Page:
• Katke87: “Ooooh baby baby!!! Can’t wait to get my hands on a new 5 and 11 to see which is more wonderful.”
  • TIScape: “Love it! I’m a slant neck fan. Identical to Homa’s it appears.”
  • MillerTime859: “That’s basically perfect.”

Entire Thread: “Cameron Smith’s Scotty Cameron 11.5 putter at the 2021 WGC Workday”

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Bettinardi signs LPGA Tour rising star Patty Tavatanakit



Bettinardi Golf has announced the official signing of former World Number 2 amateur and LPGA Tour rising player Patty Tavatanakit.

Entering her sophomore season on the LPGA Tour, Tavatanakit will play her DASS (Double Aged Stainless Steel) Studio Stock 3 putter, with the 21-year-olds first tournament this week at the Gainbridge Championship in Orlando, Florida.

Patty attended the University of California Los Angeles, where she became a 7-time winner and two-time WGCA First Team All-American. With her success at UCLA, Patty qualified and became the Low Amateur at the 2018 U.S. Women’s Open, where she finished T5. Turning pro shortly after, she earned the Gaelle Truet Rookie of the Year award in 2019 on the Symetra Tour.

Putter Specs:

Model: Studio Stock 3

Weight: 360 grams

Material: DASS (Double Aged Stainless Steel)

Face Milling: Micro-honeycomb

Finish: Black PVD

Speaking on joining Team Bettnardi, Tavatanakit said

“I was always a big fan of Bettinardi Golf during my collegiate days, and now I couldn’t be more excited to be part of their official Tour staff. Being able to visit their shop, see the technology, and try all their face millings to find my perfect putter was truly awesome.

The confidence I now have in my putting is the best it has been, and I’m really looking forward to this season and seeing it pay off on the greens.”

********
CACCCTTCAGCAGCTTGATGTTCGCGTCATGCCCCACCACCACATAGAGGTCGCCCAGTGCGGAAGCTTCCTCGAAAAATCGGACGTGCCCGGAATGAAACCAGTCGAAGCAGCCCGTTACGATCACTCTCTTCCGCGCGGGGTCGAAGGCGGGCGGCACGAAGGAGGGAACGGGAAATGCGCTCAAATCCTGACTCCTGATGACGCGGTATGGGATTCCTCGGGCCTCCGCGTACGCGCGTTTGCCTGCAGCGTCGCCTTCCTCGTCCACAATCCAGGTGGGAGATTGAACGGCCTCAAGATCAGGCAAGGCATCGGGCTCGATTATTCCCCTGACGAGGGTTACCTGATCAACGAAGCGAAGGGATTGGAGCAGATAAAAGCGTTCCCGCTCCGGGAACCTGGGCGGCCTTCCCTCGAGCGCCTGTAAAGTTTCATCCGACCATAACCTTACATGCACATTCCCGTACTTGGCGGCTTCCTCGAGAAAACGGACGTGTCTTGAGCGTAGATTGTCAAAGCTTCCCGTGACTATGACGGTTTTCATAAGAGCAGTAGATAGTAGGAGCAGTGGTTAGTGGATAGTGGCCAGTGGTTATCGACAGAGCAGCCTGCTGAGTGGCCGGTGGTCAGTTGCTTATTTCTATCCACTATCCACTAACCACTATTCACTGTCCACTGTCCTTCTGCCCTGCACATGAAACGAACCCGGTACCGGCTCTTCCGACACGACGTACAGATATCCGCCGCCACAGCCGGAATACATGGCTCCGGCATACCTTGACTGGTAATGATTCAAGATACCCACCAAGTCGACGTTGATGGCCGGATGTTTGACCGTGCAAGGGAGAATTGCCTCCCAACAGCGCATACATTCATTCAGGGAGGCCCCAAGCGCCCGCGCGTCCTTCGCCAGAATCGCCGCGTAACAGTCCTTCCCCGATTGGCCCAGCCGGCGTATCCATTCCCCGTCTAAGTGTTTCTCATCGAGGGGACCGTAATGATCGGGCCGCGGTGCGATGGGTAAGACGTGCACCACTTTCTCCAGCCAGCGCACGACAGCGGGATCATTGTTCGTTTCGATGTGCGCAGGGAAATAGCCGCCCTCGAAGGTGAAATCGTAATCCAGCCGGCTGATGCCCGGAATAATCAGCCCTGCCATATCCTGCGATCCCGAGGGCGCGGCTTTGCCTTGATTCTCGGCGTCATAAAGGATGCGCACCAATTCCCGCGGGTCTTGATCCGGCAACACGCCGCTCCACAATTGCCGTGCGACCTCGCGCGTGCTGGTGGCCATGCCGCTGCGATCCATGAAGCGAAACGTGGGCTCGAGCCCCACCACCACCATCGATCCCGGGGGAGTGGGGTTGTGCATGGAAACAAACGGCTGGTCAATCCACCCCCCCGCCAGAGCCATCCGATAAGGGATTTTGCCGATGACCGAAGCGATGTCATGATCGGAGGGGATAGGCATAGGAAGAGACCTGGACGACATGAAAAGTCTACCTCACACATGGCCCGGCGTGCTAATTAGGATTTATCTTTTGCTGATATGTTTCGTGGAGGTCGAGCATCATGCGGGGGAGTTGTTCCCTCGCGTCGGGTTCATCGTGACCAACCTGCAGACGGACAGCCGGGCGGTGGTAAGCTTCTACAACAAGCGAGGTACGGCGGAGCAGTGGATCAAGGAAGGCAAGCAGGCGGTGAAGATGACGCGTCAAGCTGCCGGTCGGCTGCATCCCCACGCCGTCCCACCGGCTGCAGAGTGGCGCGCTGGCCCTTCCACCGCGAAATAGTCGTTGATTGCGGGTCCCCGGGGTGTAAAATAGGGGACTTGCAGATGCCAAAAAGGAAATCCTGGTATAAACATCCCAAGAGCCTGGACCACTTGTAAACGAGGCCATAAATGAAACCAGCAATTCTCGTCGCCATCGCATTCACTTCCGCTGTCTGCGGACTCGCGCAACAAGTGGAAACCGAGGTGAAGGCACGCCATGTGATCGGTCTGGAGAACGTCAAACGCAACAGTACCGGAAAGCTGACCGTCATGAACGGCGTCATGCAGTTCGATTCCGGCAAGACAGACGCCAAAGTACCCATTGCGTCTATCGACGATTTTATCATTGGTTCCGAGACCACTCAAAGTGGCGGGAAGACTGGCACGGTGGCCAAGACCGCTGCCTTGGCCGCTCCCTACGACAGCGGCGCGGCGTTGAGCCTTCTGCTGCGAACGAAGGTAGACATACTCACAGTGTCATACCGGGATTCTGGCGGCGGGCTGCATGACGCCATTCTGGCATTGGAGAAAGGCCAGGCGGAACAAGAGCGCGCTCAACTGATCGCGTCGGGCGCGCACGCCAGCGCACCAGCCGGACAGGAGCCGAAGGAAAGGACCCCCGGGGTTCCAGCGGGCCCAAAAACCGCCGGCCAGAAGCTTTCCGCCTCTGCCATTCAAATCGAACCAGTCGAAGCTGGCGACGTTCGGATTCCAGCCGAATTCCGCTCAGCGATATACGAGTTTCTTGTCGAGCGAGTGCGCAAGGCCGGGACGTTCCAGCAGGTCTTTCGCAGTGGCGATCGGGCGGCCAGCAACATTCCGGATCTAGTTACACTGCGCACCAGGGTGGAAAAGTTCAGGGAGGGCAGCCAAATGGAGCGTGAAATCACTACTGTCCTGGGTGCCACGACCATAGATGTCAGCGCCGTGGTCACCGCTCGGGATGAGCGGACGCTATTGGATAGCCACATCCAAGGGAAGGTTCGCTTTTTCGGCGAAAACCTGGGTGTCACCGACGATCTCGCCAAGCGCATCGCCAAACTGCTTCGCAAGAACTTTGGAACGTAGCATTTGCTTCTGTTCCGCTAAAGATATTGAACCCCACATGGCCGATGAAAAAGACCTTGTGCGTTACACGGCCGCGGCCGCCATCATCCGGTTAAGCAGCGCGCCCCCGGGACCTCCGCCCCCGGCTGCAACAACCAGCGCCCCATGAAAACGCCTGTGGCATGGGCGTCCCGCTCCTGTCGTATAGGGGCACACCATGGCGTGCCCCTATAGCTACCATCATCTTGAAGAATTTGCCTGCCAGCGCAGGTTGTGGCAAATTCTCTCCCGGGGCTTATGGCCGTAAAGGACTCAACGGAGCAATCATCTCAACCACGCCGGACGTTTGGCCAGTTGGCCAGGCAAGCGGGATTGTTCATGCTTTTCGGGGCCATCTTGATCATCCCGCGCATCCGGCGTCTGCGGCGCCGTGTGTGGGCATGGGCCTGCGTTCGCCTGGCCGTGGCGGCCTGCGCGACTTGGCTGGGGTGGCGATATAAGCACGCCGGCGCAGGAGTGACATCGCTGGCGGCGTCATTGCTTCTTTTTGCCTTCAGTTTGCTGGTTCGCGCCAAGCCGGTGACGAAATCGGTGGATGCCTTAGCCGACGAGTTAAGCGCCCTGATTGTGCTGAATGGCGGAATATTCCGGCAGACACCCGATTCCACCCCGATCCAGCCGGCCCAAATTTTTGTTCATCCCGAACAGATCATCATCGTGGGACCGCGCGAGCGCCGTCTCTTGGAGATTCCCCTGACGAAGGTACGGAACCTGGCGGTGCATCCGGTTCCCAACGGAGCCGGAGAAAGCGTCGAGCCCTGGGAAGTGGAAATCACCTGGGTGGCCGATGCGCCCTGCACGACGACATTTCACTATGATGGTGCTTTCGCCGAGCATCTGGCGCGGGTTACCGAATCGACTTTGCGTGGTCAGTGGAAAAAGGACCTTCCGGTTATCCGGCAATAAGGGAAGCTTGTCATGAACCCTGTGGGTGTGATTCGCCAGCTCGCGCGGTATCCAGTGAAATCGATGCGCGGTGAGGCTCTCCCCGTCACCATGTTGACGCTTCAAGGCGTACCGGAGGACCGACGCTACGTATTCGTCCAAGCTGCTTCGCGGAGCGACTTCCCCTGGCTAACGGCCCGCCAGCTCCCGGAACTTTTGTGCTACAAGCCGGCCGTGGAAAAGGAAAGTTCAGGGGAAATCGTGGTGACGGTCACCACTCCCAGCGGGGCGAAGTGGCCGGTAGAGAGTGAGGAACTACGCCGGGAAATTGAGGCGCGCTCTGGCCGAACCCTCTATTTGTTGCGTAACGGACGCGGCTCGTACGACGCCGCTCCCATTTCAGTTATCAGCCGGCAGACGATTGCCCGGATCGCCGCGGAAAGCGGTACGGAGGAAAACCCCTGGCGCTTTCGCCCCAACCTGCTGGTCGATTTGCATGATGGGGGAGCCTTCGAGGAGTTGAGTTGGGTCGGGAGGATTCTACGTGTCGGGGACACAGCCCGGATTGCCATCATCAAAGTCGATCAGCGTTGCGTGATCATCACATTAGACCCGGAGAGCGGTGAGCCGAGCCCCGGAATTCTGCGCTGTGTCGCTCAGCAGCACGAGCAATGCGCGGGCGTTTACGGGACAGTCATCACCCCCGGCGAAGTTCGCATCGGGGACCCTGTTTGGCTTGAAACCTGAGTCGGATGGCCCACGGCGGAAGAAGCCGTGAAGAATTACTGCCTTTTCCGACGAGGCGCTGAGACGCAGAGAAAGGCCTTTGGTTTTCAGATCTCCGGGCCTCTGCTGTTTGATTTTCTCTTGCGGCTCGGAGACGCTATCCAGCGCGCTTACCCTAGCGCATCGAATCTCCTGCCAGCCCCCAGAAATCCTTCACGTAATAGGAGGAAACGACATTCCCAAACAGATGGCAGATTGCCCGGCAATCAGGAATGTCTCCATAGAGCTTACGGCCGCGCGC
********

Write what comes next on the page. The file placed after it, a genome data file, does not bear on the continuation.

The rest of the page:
Tavatanakit joins a young lineup of LPGA Bettinardi Staffers, including Annie Park, Muni He, and PGA Tour stars, such as Matthew Fitzpatrick, Sam Horsfield Jason Kokrak, and long-time staffers Matt Kuchar and Fred Couples.

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Rory McIlroy’s Nike Tour Victory II shoes at the 2021 WGC Workday



In our forums, our members have been reacting to Rory McIlroy’s new kicks as well as a putter change ahead of the year’s first WGC.

McIlroy has swapped out his Spider X for a TP Juno flat-stick. Despite the switch, the Irishman lost over a stroke on the greens during round one of the WGC Workday.

Our members have been reacting to the switch and commenting on his Nike Tour Victory II shoes, which are getting praised for their clean look, in our forum.

Here are a few posts from the thread, but make sure to check out the entire discussion and have your say at the link below.

  • MBDirtyy: “Looks like the Lunars and back to his anser style putter. 2014 Rory making a comeback.”
  • RacineBoxer: “Plain, but very nice.”
  • Matty01984: “Much cleaner looking shoe that the majority of the Nike Golf shoes which, for me, is a good thing. As far as Nike shoes go, they might not be as fashion forward as we are used to, but fashion and style are different beasts and this style trumps for me.”

Entire Thread: “Rory McIlroy’s Nike Tour Victory II shoes at the 2021 WGC Workday Champ”